It’s reasonable to think that headers have been somewhat overlooked by the analytics community as attention progressed from shooting towards passing, pressing and dribbling. Despite this, they remain an important component of the game with strong variations between competitions across the world. In this article we’re looking at a variety of recent league seasons, covering the wide range of competitions that StatsBomb collects.
Presented below is the average number of headers per game for each competition split by season. I grouped the competitions to aid comparison and kept the scale constant for each visualisation. Competitions are ordered by their average across the seasons shown.
England & Scotland
No surprises with the British competitions and we can see a consistent increase in the number of headers per game as we go down the tiers. There’s actually not much difference once you get down to League 1 and League 2, and in 2018/19 both leagues saw roughly 40 extra headers each game than the Premier League. Indeed, League 2 is responsible for the highest number of headers recorded in a match per our dataset – Macclesfield v Northampton this season had 235 headers equating to roughly one every 23 seconds. If you’re struggling to believe that a professional football match had this many headers then watching the first 30 seconds of the match should clear up any doubts:
The lowest number of headers is the 10 from PSG v Nice last season. Typically the variation between games isn’t as extreme as those edge cases. The standard deviation on a game by game basis ranges from 15 in Colombia’s first tier to 30 in the Scottish Premiership.
The Big 5
Across the Big 5 we can see the Premier League, Bundesliga and La Liga showing very similar heading tendencies whilst Ligue 1 and Serie A appear to occupy their own group with slightly less heading than the other three.
The Rest of Europe
Most European leagues are hovering around 75 headers per game which aligns more with the Big 5 than what we see in the UK’s lower tiers but there are pockets of stylistic difference, namely in the Austrian Bundesliga and Czech Liga.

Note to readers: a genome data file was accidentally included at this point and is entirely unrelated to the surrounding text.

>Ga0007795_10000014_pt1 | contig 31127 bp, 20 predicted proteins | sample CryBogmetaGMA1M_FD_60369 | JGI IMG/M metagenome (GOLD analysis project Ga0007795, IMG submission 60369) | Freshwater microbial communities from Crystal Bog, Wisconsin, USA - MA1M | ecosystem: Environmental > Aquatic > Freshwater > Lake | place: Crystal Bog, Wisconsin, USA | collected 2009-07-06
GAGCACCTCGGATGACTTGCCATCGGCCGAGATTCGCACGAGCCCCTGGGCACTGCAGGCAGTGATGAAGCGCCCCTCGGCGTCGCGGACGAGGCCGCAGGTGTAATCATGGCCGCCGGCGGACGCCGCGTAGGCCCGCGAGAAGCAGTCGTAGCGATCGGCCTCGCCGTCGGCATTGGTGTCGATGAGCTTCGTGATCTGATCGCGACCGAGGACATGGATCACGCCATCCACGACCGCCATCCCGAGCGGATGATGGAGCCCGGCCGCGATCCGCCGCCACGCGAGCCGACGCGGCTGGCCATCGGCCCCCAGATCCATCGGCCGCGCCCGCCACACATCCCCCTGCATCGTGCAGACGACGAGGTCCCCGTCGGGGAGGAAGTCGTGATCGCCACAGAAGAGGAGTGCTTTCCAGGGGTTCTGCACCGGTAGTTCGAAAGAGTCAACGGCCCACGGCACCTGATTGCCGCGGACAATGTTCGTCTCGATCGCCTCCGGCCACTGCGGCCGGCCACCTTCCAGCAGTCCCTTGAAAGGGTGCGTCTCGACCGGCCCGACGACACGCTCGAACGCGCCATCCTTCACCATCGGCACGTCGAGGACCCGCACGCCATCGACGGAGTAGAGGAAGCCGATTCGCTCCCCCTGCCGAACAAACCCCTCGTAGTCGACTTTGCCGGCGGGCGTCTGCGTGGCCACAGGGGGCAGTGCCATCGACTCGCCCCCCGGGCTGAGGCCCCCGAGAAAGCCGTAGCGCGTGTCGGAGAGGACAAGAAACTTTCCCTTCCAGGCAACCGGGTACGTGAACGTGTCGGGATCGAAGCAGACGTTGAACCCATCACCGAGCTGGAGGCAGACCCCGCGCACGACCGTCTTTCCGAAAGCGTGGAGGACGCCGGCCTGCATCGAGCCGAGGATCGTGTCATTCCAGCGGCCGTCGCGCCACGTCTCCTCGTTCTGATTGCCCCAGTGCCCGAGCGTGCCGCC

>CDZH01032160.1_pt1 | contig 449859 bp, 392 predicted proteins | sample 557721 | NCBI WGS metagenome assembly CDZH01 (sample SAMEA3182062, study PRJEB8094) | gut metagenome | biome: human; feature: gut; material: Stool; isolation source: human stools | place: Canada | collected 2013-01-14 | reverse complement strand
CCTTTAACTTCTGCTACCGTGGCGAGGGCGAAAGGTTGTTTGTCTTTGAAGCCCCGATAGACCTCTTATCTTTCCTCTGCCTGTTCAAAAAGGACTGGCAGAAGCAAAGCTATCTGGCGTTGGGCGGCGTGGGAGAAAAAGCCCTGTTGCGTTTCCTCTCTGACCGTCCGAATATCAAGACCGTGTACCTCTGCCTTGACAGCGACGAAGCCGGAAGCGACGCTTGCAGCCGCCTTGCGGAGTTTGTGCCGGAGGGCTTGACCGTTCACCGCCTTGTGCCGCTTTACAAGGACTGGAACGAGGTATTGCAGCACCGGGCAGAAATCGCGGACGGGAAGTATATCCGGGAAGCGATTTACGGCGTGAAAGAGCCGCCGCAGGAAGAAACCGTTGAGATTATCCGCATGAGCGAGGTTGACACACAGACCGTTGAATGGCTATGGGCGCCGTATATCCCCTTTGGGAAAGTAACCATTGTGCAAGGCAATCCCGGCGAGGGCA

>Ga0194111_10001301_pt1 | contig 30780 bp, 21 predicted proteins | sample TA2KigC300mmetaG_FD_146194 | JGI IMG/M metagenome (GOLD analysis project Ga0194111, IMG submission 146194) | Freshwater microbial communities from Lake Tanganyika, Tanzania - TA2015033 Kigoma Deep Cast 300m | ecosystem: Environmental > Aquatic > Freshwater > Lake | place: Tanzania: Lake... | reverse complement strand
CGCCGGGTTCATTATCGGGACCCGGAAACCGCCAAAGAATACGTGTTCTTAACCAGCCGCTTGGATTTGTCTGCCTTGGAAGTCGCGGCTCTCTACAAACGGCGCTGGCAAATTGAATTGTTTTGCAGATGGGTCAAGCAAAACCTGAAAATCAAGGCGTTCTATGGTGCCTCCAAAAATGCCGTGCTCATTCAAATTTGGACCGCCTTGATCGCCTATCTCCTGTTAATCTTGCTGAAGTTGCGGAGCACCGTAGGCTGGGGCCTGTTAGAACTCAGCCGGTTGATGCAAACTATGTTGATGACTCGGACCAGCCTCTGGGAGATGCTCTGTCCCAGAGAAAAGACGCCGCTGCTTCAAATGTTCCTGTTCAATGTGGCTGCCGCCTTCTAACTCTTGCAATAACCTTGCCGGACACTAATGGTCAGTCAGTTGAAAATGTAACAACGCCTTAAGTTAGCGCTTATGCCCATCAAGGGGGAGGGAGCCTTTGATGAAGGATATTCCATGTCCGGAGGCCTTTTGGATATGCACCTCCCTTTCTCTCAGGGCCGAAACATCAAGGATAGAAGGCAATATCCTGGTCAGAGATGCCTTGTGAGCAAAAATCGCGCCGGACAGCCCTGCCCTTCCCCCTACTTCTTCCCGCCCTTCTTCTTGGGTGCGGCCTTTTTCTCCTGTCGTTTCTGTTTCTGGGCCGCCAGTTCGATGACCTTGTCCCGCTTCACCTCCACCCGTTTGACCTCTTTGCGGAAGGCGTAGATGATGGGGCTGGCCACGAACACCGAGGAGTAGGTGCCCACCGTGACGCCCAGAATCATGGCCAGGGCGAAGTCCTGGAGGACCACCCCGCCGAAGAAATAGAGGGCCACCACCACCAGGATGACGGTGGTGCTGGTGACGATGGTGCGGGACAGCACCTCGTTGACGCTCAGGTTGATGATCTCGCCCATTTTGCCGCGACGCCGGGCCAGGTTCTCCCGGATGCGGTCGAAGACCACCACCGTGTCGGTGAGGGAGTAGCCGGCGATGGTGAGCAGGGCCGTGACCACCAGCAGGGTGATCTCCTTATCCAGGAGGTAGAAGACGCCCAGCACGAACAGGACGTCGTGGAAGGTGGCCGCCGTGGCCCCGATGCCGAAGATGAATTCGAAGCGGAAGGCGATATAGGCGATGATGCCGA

Looking at second tiers we see both Germany and Spain average more headers in their second tier than their top league which mirrors what we see in England. Elsewhere, France, Italy and the Netherlands however have similar averages in their second tier as they do in their top league implying style of play is more consistent across levels in those countries.
Americas and Australia
These leagues represent the least aerially active competitions in the men’s game – Colombia and Mexico in particular see very few headers. Interestingly, Argentina sets itself part from the other two South American countries with roughly 20 more headers per game.
All three competitions have low header numbers, similar to what we saw in the Americas. France actually has the lowest number headers per game in the dataset ahead of the mens’ leagues in Colombia and Mexico.
Let’s see if there are any locational differences between the leagues covered here:
First thing to note is that there’s really not much difference between leagues in terms where their headers take place. At most you’re looking at a three percentage point difference for a zone. That being said, there are a few noticeable clusters. Firstly, you’ve got the leagues that have a higher proportion of headers inside the box such as Brazil and Mexico. Both these leagues had very low overall header numbers and it seems that heading in those leagues mostly comes from crosses into the box. The UK leagues all show similar patterns with more headers coming in the channels where you would expect the fullbacks to be. If you watch UK lower league football you’ll notice that there’s a lot more long balls into the channel and this seems to support that pattern. The final cluster has more headers around the half-way line than normal – France, Netherlands, Austria. I’m not totally sure why this might occur, maybe those leagues are willing to clear the ball back the half way line more or aim long goal kicks there more frequently.
Grouping the competitions by region further highlights these differences – there really are no leagues quite like the UK!
Looking at the women’s leagues reveals three different patterns. It appears heading is slightly different across each of these leagues. The FAWSL seems to be similar to what we see in the UK’s male leagues with more headers in the channels but they are concentrated around the half way line here. France has a pattern that we haven’t seen before with hot zones in the opposition half. It is possible that the team in possession winning more attacking headers in this league. The locations of these zones suggest they win these attacking headers from goal kicks and crosses more than usual. In America, we can see a similar pattern to Brazil and Mexico with more headers in each box.
Finally, you may have noticed in the first section that for leagues in which we have more than one season, headers per game seems to be going down and this is correct. Within the leagues and seasons covered here are 30 instances of a league having less headers per game the following season and only 3 instances of a league having more headers. Only Belgium, Austria and Spanish La Liga saw an increase in the number of headers this season compared to last. This is an overwhelming trend that can surely only be explained as an evolution of tactical preference and would bear further analysis. This could be through less crossing or in build up play – we already know crossing can be an inefficient form of attack if overprioritised so perhaps teams are catching on to this. It will be interesting to monitor this trend over the next few years.